Rather than analysis, though, most of the chapters comprise seemingly endless lists of the names of PR firms, lobbyists and their clients, and especially the manifold interconnections and associations between them. The prevailing attitude is one of exposure rather than critique, as if simply joining the dots to connect the various players constitutes a searing indictment of contemporary capitalism. In fact, these passages are often reminiscent of the boring bit in Book 1 of Paradise Lost, where Milton catalogues the demons holed up in Hell with Satan, and we wonder when the action is going to kick in.
Eveline Lubbers' more entertaining chapter, `Fighting Dirty Wars: Spying for the Arms Trade', introduces us to the truly demonic Evelyn Le Chˆne, a private intelligence agent who spied on anti-arms trade campaigners on behalf of British Aerospace. Certainly this is pretty sordid stuff, and will quite rightly have embarrassed BAe when it was first revealed in The Sunday Times (a paper owned by arch-capitalist Rupert Murdoch, we might note with a shrug), but it's not at all clear that this kind of skullduggery is even to the advantage of the firms involved - apparently BAe often ignored Le Chˆne's advice - let alone that this, along with more conventional lobbying, is what damages democracy, a constant refrain in the book.
No doubt there is a crisis of democracy in the West today. The public is disengaged from politics, and the political class lacks legitimacy. But the attempt to blame this on the malfeasance of corporations and their cronies is never convincing. In their own chapter on PR, Dinan and Miller even credit the neoliberals with having conducted a `counter-revolution' through the Thatcher and Reagan administrations in the 1980s. Counter-revolution? Aren't we missing a step? The peculiar implication that Britain and the US were enjoying a revolution of some kind in the 1970s is a logical consequence of the authors' demonisation of the right and unwillingness to consider the failure of the left. Revolutions apparently are just what happen when the right isn't having counter-revolutions. Political agency - and the very need to make arguments and conduct campaigns - is attributed exclusively to the bad guys. Dinan and Miller write:
`It is crucial to recognise that the neoliberal victory was not put in place by abstract forces but had to be won by argument and action and that it proceeded by means of vastly increased investment in the machinery of information management. This helps explain the emergence and global spread of the public relations industry. In the United Kingdom, the PR industry expanded rapidly in the 1980s, facilitating the process of privatisation and buoyed up by its rich pickings and consequences.'
The rise of PR in the 1980s is an interesting and important phenomenon, but it can't be isolated from the wider historical context. Can we think of anything else that happened in Britain in the 1980s? Thatcher's thoroughgoing campaign against the trades unions, perhaps? The crushing defeat of the miners' strike? The left didn't just lose the argument; they lost an historic struggle. The collapse of the Soviet Union then added to the sense that there is no alternative to capitalism. It is perverse to present the rise of PR as the decisive factor in this period, and profoundly unhelpful. Ulrich Mueller's chapter on the spinning of pro-market reforms in Germany is similarly oblivious to the fact that the right was pushing at an open door because the left didn't have a credible alternative. Blaming dastardly PR men is a terrible cop-out.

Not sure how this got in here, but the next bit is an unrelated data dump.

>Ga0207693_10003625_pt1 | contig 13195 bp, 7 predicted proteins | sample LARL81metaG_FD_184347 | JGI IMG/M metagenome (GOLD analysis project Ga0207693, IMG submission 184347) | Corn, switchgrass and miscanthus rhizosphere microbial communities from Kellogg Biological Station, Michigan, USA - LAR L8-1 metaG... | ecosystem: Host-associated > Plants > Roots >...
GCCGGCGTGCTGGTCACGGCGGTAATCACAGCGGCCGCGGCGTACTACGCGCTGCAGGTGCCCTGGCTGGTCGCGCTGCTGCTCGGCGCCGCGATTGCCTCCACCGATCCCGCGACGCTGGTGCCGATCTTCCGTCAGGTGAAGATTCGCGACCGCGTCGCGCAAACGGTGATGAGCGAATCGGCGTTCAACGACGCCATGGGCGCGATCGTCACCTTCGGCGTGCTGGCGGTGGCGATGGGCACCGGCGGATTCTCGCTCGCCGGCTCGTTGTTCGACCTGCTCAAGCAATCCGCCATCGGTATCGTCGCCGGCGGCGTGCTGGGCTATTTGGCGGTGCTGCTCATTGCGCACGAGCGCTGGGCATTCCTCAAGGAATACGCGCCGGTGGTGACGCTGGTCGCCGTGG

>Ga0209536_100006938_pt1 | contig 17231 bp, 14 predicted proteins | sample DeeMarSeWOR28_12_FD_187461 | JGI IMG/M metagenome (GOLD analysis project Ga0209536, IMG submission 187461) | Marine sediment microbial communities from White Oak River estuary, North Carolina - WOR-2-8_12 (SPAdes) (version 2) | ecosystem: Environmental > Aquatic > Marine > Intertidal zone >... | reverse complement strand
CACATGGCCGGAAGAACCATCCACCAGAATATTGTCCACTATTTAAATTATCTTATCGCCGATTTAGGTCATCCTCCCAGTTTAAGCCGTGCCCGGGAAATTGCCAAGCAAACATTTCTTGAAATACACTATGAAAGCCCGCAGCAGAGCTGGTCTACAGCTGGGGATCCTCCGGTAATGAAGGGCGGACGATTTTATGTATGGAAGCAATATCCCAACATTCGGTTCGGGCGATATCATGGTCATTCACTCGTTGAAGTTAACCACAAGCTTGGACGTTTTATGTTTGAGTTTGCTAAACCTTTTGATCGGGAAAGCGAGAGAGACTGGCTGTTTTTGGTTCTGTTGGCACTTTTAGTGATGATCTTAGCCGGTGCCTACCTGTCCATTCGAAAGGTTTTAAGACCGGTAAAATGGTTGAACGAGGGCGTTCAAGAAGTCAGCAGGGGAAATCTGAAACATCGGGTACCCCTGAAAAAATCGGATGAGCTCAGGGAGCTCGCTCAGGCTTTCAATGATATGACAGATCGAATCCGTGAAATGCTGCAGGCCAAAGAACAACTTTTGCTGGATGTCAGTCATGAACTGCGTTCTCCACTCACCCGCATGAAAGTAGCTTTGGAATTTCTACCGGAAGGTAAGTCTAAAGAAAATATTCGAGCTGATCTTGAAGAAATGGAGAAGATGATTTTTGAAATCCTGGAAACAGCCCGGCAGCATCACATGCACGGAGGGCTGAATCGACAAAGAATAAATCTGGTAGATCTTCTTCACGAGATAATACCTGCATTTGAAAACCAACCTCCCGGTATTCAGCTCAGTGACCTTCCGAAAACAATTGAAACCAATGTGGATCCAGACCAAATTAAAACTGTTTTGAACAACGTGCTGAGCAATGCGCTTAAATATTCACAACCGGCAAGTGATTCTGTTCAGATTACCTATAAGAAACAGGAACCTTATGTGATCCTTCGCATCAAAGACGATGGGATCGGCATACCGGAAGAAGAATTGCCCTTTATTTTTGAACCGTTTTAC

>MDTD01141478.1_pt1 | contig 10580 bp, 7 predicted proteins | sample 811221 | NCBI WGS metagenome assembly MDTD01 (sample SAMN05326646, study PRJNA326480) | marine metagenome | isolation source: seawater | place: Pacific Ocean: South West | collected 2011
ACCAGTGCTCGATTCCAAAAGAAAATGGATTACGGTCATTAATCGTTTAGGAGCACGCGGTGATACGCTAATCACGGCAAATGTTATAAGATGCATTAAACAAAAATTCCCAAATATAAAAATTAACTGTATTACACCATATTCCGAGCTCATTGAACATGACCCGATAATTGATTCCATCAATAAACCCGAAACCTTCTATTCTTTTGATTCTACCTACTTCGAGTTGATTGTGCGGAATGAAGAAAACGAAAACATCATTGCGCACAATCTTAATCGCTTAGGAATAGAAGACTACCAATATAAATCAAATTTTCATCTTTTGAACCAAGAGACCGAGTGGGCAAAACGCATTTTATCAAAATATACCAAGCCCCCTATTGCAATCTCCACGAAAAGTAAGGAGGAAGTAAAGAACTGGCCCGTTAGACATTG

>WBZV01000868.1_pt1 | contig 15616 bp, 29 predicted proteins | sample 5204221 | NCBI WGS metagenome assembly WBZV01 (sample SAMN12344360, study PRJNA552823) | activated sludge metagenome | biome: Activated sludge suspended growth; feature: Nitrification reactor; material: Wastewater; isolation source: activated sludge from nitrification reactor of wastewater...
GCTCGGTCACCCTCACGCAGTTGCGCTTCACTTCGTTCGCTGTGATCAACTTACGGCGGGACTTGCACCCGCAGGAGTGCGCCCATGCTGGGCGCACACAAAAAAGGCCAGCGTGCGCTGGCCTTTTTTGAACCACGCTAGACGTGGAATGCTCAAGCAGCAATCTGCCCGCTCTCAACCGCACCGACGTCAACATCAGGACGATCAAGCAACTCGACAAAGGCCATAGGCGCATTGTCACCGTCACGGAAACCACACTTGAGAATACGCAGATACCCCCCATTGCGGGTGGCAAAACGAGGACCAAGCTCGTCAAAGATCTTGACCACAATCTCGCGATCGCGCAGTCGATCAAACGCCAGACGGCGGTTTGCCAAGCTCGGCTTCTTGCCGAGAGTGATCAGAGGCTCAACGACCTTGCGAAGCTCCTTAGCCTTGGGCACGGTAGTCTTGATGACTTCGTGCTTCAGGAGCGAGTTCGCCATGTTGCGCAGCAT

Arguably, this is the continuation of a long-standing weakness of the left: its complacency. Many left-wingers believed the working class would always rally to their cause simply by virtue of being the working class: all they had to do was keep printing the placards with the same old slogans. Far more significant than the rise of PR or the allure of neoliberalism, then, was the left's neglect of the importance of ideas as an integral part of political struggle. In that sense, the focus in these books on the battle of ideas is welcome, but unfortunately their authors' interest is overwhelmingly in the mechanics of how ideas are communicated, rather than their content.
In a chapter on think tanks, and in particular Demos (an early influence on New Labour) and others sharing the same London offices, William Clark explicitly refutes any suggestion that he is trading in conspiracy theories. It would indeed be lazy to label any of the contributors to the book with that tag: as Clark notes, little if any of what he and the other contributors discuss is even secret. Yet perhaps Clark protests too much? Many of today's left-wing writers and activists who are obsessed with corporate PR do use some of the tactics of conspiracy theorists. They tie various groups and individuals together in a way that is reminiscent of what one academic describes as the `spider-web fallacy': the tendency for conspiracy theorists to link even tenuously associated people into a larger `web of purpose' (1). And in their concern with who is funding PR operations, they echo conspiracy theorists who imagine that dark forces control everything from behind the scenes. They may not be anything like the mad 9/11 Truthers, but anti-corporate writers and activists very often interpret opportunism and everyday one-upmanship amongst the capitalist class as something super well-organised and sinister.